Amid the trackless wastes of the eternal desert, half-buried in the ever-shifting sands, there stood the Great Library.
Though known far and wide as the repository of all the knowledge in the world, it was seldom visited, for few knew the way, and fewer still could hope to complete the arduous journey. Only a bare handful of those dared to risk encountering the Librarian, a powerful and easily angered spirit...
... or the person who had long resided in the reading room of the east wing: the legendary Witch of the Library, of whom, it was whispered, even the Librarian was afraid.
Any outsider bold enough to brave the wastes and breach the sanctum would likely not have been particularly impressed at the sight of that person. Ensconced in an armchair at the end of a long reading table, she had the aspect of a young woman, possibly still in her teens, of unexceptional stature, her small frame swathed in a voluminous robe of pale violet. Her long, straight hair was violet too, of somewhat darker cast.
Something about her gave the impression that she had occupied that chair for years, perhaps decades. The table before her and the space all around her were piled high with books, scrolls, even stone tablets, in great number and with no obvious organization. Right now, she had a trio of large, leather-bound volumes propped open before her, as if on lecterns—but there was no lectern there, the books instead hovering in thin air.
The witch's solemnly composed face, though quite youthful, was drawn—almost gaunt—and pale. Only her eyes, large and black behind wire-rimmed spectacles, had any spark to them, as they flicked restlessly over page after page at an unnatural rate. The books' pages turned by themselves, untouched by her long, thin hands, their rustling the only sound in the room.
Presently, a door off to one side opened and another woman entered the chamber. This one was taller, more robust, crisply uniformed in dark business attire and a white shirt. The heels of her shoes clacked on the stone floor as she crossed the room. She halted a pace or two from the table and stood silently, waiting to be recognized. As the silence stretched, she began to fidget, the little batlike wings protruding through her long red hair at the sides of her head shifting nervously.
"What is it, Koakuma?" the woman in violet inquired without looking away from her book. Her voice was low and slightly hoarse, as from disuse. It took on a note of annoyance as she continued, "I thought I told you I wasn't to be disturbed."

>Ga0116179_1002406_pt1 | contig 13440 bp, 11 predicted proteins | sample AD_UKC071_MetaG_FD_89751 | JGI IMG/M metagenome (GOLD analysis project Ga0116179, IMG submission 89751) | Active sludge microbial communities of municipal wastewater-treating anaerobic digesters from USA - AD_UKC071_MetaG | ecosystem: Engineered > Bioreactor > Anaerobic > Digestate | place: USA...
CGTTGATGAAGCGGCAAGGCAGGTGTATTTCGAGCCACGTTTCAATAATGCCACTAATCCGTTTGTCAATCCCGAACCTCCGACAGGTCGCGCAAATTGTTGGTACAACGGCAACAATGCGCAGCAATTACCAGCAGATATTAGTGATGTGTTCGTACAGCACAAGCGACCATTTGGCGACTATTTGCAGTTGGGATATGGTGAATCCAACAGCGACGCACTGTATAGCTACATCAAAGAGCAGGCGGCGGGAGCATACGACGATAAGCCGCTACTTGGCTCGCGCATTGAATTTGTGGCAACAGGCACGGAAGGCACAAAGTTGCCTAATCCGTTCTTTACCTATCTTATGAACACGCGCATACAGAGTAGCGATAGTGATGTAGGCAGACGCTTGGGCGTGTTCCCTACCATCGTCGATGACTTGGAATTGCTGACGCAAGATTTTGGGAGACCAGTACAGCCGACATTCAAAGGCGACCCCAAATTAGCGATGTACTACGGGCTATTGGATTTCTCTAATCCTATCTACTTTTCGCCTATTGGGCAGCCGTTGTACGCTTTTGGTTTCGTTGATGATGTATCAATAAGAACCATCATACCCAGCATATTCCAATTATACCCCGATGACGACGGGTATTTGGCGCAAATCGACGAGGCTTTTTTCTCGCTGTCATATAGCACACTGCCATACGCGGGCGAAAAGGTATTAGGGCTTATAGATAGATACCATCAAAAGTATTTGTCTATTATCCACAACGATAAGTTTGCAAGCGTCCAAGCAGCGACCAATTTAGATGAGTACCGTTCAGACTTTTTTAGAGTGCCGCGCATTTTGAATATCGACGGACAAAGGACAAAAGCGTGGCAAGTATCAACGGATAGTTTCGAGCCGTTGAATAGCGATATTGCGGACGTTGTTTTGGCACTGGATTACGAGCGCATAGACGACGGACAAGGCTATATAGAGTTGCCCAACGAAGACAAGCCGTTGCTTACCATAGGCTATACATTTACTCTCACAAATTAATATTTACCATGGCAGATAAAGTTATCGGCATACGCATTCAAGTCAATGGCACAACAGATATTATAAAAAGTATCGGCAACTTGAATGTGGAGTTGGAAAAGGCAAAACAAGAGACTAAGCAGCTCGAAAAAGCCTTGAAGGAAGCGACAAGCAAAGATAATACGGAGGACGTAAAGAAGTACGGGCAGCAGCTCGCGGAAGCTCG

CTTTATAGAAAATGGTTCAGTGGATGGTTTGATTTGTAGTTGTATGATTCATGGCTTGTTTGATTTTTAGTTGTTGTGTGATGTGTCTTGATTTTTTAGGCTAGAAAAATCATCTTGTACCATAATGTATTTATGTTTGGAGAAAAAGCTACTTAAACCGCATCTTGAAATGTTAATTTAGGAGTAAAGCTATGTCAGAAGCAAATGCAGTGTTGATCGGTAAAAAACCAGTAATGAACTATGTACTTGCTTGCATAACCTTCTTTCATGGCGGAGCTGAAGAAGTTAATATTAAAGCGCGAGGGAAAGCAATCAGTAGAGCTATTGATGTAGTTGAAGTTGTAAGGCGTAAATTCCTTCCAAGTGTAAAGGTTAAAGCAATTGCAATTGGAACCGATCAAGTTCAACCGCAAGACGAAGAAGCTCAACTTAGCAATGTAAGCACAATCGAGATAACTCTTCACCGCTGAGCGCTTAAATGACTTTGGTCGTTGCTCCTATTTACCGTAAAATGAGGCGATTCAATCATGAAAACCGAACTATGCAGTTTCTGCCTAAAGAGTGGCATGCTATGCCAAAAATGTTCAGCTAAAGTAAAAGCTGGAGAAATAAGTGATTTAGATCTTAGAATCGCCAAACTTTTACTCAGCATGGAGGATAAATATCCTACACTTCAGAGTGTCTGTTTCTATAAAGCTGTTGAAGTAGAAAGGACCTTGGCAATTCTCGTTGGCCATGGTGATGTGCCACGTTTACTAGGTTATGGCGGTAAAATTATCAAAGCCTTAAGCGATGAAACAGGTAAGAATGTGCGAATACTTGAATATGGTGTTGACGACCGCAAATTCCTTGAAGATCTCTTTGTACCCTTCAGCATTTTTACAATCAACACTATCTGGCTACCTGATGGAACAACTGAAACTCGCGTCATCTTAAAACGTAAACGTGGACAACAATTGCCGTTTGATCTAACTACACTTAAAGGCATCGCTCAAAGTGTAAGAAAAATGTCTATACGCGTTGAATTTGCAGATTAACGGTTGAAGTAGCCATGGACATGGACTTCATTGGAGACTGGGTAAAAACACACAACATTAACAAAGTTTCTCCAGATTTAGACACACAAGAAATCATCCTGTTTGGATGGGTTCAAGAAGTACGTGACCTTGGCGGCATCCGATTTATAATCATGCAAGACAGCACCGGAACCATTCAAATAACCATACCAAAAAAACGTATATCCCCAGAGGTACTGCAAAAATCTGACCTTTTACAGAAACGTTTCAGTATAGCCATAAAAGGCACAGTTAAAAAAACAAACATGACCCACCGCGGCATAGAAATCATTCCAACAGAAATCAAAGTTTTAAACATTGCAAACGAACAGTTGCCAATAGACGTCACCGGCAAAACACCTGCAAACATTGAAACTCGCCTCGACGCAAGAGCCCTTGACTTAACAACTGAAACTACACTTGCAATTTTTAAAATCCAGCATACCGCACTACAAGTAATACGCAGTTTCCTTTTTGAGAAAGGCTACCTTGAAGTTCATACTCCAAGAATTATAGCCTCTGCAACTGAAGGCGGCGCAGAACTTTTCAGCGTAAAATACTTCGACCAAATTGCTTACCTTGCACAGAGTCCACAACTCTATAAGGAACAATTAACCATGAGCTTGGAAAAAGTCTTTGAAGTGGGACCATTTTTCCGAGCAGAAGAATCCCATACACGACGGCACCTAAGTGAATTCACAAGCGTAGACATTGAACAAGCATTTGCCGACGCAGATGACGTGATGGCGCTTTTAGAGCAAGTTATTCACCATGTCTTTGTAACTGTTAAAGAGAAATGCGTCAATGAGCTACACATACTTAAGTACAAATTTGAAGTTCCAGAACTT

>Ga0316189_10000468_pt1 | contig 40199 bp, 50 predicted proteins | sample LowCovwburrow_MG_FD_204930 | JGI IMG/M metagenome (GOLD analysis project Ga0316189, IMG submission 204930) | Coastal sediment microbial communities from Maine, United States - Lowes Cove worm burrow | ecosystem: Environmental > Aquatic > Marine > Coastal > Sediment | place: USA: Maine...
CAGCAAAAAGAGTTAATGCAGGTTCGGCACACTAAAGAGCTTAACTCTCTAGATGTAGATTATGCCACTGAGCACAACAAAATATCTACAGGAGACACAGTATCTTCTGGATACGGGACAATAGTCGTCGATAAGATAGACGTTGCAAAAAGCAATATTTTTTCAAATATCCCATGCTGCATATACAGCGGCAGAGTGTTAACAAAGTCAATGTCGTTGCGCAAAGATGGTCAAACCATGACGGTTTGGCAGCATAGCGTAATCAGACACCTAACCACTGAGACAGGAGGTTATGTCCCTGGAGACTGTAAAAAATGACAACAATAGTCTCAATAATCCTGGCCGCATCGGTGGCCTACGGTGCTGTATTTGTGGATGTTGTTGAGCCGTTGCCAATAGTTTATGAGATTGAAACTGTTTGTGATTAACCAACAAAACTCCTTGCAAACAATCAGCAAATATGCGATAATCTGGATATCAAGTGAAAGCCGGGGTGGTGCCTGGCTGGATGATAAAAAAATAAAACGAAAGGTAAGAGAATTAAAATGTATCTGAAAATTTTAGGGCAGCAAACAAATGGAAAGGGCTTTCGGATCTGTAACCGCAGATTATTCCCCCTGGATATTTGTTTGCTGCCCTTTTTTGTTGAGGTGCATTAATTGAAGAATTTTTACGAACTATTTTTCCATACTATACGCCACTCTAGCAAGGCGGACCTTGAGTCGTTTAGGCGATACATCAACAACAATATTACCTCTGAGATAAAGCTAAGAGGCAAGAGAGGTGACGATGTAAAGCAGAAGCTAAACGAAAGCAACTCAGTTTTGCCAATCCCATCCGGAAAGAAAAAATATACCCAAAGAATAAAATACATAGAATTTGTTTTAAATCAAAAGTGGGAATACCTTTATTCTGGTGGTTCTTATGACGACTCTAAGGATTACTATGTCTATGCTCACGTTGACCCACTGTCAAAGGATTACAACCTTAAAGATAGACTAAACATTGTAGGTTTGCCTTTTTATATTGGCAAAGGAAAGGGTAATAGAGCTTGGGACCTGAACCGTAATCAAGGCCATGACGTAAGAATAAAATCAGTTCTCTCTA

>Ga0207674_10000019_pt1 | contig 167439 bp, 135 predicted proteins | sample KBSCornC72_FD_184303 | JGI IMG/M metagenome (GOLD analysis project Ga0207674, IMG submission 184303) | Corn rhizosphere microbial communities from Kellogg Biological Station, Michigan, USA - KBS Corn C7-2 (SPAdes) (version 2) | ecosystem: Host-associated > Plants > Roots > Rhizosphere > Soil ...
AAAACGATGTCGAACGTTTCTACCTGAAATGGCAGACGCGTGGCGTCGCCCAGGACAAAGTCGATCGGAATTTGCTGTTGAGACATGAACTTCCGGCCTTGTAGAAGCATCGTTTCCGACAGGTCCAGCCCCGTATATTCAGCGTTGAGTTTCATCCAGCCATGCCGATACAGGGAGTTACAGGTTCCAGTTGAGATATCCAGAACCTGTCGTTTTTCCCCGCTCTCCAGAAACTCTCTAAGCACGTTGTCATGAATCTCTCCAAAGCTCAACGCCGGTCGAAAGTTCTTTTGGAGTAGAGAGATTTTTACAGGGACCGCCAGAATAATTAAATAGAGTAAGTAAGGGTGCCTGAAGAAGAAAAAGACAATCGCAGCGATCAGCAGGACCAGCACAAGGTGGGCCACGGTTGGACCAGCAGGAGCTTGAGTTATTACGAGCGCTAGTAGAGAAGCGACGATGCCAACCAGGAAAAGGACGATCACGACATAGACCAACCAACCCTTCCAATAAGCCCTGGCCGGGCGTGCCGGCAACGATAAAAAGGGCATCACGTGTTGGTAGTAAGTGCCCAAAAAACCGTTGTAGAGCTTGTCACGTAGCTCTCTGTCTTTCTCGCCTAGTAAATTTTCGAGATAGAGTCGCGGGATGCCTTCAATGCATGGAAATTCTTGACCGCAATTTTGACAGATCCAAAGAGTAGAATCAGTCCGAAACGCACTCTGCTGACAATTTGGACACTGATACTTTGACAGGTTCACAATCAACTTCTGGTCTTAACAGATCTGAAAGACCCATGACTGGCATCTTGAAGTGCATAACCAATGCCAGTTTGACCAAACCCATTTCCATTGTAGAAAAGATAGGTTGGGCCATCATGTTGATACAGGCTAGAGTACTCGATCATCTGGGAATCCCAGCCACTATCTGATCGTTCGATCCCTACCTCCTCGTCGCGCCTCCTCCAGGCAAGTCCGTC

"I know, Mistress, but... you need to see this at once."
The violet-clad girl kept reading for several more pages in each book (which took only a few seconds), then grudgingly marked her places, dismissed the books to one of the piles with a negligent wave of her hand, and turned to the redhead.
"Show me," she said curtly. Without a word, Koakuma took a folded newspaper from under her arm and handed it over.
Arching an eyebrow, the witch unfolded it and oriented herself. It was an issue of Le Matin, the Paris morning newspaper, dated June 28, 1946. Her brow knitting, the witch was on the verge of asking her familiar what could possibly be in a Gallian morning newspaper that was important enough to interrupt her research—
—when her eye fell upon the two portraits reproduced just below the bellowing top headline: RETOUR DES VAMPIRES!
She gazed in disbelief at the pictures for some time before finally reading the article that began underneath them. This took all of a few seconds, after which she put the paper down and just sat staring at it for nearly a full minute.
"My gods," she murmured at length. "They're alive." She turned to Koakuma. "How?"
"I know no more than you do, Mistress," Koakuma replied, shrugging. "Shall I conjure the other Paris papers? They may have more information."
The witch shook her head. "No. Not necessary." Then, with a sudden burst of energy, she rose from her chair. Once fully upright, she tottered slightly, but caught herself on the table and said before her familiar could interject, "Make preparations for a portal. Now."
Koakuma blinked in shock. "Mistress?"
"You heard me," the witch snapped, and then, without another word, she swept out of the room, her steps becoming surer as she went, and headed for the Great Rotunda.
There, as she expected, she found the Librarian at his podium, directing the efforts of the knowledge-seeking spirits who flitted here and there throughout the world, perpetually stocking the library with all that had been discovered or created since last they passed by. At her approach, he looked startled, then seemed to catch himself.
"Lady Patchouli, She Who Knows One Million Things," he said, inclining his head. "To what do I owe the rare pleasure of a personal encounter?"
Skipping over any niceties or preamble, Patchouli replied, "I'm leaving."
The Librarian gave a long-suffering sigh. "When should I expect your return?" he inquired, his tone of voice somewhere between respectful and resigned.
"You shouldn't," Patchouli replied flatly. "I doubt I'll ever be back."
At this, the Librarian's great, lamplike eyes blinked in surprise. "... I beg your pardon?"
"I'm going home."
"I was under the impression you had taken the Library as your home," said the Librarian with faint asperity.
"'Home' as in the place I came from," Patchouli explained. "The world where I was born." Folding her arms, she smirked slightly and chided him, "You should be pleased, Wan Shi Tong. Your fondest wish is coming true. I'm giving you back your library at last."